Why do we apologize to our partners for “our crazy?” as women with mental health challenges?

I’ve seen this many times. I’ve been this many times. A woman with anxiety, depression, OCD, bipolar, PTSD or another mental health challenge offers a thank you to her partner for “putting up with me” or for “tolerating my crazy.”

My partner knows I started a blog. He also knows me well enough to know that the rejections that will always hurt the most are the ones from those rare people I’ve let inside my walls in person, not just from behind my facade of purple flowers. He knows that I’ll always remember when he slips out “that’s stupid” as I carry around two heaping armfuls of groceries – rather than acknowledge my quick trip has become a full-on ADHD expedition – more vividly than all the times he’s told me I’m intelligent. He knows that if he snaps at me before he even wipes the sleep from his eyes that I will still freeze, shut down, and be unable to share the nightmare for which I sought early morning comfort in the first place. (He is not a morning person, any more than I am!) He knows that I am still “wired to remember one negative thing more than years of positive” things he says. I know that hurts him, even as he’s careful not to accidentally engage the bully in my brain.

He knows the quickest things to say to send me into an RSD spiral, and he (mostly) remembers not to use them (a few unintended mutterings about stupid actions at a grocery store or grousing after a 4am wake up aside.) He also knows that one casual negative comment with regards to my blog from him would still be worth a thousand Mighty rejections. There is always a part of me – a small part of me, but a part of me – expecting him to turn on me, too. He makes me feel safest, ironically, by not reading my blog. He offers me the breathing space to never be searching for hidden signs he thinks I’m a terrible writer. He offers me the confidence of knowing parts of my history I haven’t shared on this blog and not leaving me wondering if, after reading other stories of those who have it worse, he’ll believe I’ve just been over dramatic by comparison.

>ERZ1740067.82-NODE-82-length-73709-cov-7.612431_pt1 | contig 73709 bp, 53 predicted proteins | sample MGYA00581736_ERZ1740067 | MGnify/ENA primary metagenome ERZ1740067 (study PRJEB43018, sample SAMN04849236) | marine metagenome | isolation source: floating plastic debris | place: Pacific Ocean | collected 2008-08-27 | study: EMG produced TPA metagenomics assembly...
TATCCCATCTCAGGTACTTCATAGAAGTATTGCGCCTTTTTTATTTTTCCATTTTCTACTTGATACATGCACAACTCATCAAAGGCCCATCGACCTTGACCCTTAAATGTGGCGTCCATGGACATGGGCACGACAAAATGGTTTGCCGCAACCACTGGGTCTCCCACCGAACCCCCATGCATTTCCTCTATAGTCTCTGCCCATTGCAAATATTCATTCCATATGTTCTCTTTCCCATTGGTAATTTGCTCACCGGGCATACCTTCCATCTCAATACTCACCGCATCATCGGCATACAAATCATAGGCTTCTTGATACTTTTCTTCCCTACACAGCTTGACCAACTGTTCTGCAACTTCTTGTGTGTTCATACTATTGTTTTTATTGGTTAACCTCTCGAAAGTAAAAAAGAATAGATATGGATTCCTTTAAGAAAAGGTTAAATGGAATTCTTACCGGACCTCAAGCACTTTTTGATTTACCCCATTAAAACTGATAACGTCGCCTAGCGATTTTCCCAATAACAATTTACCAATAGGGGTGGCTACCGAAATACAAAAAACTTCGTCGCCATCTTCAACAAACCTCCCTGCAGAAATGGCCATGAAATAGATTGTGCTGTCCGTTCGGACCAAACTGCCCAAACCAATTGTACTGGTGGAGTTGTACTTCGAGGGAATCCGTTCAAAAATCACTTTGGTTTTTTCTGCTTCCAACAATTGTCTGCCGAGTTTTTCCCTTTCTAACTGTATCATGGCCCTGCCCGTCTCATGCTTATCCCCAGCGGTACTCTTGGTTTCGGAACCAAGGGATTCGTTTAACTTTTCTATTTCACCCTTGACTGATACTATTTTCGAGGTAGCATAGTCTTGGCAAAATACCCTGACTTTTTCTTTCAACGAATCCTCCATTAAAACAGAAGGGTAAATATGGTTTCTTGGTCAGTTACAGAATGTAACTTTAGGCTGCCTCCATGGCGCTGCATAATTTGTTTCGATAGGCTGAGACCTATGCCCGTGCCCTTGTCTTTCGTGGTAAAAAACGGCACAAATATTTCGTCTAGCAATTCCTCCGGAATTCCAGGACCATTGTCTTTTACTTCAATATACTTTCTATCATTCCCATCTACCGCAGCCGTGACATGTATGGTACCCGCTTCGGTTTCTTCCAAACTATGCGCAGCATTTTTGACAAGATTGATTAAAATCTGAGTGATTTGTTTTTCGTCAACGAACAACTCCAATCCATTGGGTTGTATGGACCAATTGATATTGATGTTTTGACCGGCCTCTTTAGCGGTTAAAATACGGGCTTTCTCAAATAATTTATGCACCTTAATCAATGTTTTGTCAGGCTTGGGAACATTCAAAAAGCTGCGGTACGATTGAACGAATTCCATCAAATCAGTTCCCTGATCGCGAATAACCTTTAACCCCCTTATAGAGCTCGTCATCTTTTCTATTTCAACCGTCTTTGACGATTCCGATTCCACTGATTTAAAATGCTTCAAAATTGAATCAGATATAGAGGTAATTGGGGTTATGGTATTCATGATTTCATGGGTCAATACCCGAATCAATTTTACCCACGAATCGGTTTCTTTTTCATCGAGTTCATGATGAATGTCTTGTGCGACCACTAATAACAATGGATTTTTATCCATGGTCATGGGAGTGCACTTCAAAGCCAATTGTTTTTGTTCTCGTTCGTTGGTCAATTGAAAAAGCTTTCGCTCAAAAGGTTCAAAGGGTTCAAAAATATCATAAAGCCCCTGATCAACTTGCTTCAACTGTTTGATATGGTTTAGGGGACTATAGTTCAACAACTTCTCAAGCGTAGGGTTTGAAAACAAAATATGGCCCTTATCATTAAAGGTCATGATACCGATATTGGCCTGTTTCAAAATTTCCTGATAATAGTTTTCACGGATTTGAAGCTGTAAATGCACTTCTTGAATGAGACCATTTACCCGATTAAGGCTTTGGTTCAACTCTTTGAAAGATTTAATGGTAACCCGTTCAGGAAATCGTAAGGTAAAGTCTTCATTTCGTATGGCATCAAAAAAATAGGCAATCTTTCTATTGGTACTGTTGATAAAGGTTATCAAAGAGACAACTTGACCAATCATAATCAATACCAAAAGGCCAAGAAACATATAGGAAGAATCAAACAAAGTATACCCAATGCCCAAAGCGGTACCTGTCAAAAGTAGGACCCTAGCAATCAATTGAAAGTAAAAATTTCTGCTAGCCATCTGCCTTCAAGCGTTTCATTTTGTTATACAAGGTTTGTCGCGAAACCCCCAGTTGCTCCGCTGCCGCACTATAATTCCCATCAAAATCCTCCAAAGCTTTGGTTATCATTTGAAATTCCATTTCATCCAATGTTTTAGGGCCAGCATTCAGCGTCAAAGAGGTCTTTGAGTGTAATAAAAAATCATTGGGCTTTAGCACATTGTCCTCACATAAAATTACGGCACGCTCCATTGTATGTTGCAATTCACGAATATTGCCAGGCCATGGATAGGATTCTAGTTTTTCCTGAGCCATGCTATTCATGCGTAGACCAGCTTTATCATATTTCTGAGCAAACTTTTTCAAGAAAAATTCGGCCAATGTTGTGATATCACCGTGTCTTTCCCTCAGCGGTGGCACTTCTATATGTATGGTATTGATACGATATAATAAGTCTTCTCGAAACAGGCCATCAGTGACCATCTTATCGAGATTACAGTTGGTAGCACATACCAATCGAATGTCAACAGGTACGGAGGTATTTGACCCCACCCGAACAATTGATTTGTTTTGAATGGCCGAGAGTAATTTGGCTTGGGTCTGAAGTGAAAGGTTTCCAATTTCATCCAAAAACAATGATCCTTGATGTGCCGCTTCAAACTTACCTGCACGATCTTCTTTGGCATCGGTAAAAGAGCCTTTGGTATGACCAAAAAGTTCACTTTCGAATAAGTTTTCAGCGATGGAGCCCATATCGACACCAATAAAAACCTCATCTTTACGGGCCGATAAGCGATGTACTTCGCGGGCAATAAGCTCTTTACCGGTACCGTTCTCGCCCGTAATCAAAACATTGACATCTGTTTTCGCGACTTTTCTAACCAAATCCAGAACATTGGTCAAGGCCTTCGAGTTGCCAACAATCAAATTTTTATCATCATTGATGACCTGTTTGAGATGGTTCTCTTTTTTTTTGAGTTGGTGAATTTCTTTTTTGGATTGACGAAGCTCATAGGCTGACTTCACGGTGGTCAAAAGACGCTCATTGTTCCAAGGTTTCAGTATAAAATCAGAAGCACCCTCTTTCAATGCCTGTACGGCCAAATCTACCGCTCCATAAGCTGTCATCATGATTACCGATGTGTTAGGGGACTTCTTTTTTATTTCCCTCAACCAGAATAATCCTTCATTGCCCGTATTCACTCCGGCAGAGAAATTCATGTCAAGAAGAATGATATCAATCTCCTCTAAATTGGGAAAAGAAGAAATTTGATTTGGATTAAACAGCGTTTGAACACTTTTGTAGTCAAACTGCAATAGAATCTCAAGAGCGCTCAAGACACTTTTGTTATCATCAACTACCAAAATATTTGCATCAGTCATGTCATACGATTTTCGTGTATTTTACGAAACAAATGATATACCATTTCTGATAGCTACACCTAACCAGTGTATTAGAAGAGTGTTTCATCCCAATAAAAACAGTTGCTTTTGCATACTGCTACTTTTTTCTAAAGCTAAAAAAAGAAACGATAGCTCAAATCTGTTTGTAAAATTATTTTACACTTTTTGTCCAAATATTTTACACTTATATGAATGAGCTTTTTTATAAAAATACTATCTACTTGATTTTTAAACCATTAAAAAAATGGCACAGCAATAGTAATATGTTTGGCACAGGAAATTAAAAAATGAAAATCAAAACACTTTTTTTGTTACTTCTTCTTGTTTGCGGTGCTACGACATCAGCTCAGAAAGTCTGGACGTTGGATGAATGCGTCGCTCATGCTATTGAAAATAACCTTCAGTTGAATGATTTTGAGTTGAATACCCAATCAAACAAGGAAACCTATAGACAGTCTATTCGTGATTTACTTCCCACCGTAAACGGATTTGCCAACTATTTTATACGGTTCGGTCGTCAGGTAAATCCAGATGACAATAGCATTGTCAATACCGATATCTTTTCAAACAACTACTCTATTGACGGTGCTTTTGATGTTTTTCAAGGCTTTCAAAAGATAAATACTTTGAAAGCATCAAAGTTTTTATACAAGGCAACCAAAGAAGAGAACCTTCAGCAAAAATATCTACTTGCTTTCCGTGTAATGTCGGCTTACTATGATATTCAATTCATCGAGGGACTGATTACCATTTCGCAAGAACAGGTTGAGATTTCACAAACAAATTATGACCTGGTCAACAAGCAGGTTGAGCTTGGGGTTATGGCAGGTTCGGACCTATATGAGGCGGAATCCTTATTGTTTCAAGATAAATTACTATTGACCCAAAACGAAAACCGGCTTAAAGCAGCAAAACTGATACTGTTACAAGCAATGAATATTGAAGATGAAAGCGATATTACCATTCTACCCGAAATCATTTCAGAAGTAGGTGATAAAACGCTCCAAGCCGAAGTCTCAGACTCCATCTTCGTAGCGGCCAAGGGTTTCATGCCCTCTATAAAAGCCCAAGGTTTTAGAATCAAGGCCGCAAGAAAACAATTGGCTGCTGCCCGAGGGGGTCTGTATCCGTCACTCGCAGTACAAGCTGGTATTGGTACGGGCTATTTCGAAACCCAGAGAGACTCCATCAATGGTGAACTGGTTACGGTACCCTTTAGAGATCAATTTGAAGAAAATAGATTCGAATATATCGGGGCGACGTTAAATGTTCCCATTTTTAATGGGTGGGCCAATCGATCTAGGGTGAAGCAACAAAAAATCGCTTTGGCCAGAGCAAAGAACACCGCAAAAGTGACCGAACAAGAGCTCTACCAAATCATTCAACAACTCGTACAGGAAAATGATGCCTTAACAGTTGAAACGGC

He has no idea that my tagline is “Laughing at myself and learning to love (live with) it.” My work-related RSD spiral was fed yesterday both by my own gift for finding myself in a hole and continuing to dig and by my boss being happy to lend me his shovel. (That will be a blog post at some point, I’m sure.) In response to my relaying a work story wherein I tried to use self-deprecating humor to shortcut the awkwardness, my partner replied “You are not allowed to use self-deprecating humor. I don’t care if other people, including me, do it. When I do it, it’s real humor. You mimic the words, but I know there is too much truth behind them for it to ever to be funny. Promise me you’ll stop.”

I’m not going to be able to realistically make that promise. Saying negative things about myself is too engrained in me. I wouldn’t know how to stop doing it, so I might as well at least attempt to keep them lighter while I do. However, it did make me realize that I am probably not being very kind to him when I drag him into my own self-loathing. I can’t promise him that I’ll silence the self-deprecation, but maybe I can promise to no longer stuff my words into his mouth.

I struggle every day with that little voice in my head that tells me that I’m not good enough. I feel like my partner is a saint for listening to me babble for three hours straight when I’m mid-RSD spiral, or for holding me following a nightmare. I know that he’s naturally reticent, introverted and that he must find the whole experience a bit of a sensory overload sometimes. I exhaust myself when I’m most upset, so I’m sure that I can exhaust him sometimes, too. I self-deprecate, but I am starting to realize how much of a disservice women do their partners when they paint them as martyrs simply for choosing to share their lives with them.

I know from personal experience that the quickest way to invalidate someone’s right to her feelings, to stop her from advocating for herself, and to ensure that others dismiss her as well is to label her mentally ill in some way.

I had an ex once who, during an argument, would quip, “You know what they say about women. Attractive, intelligent, or sane: pick two.” Since I had internalized the belief that I wasn’t sane long before, I perversely took it as a compliment. He was telling me on a regular basis that I was attractive and intelligent, right?!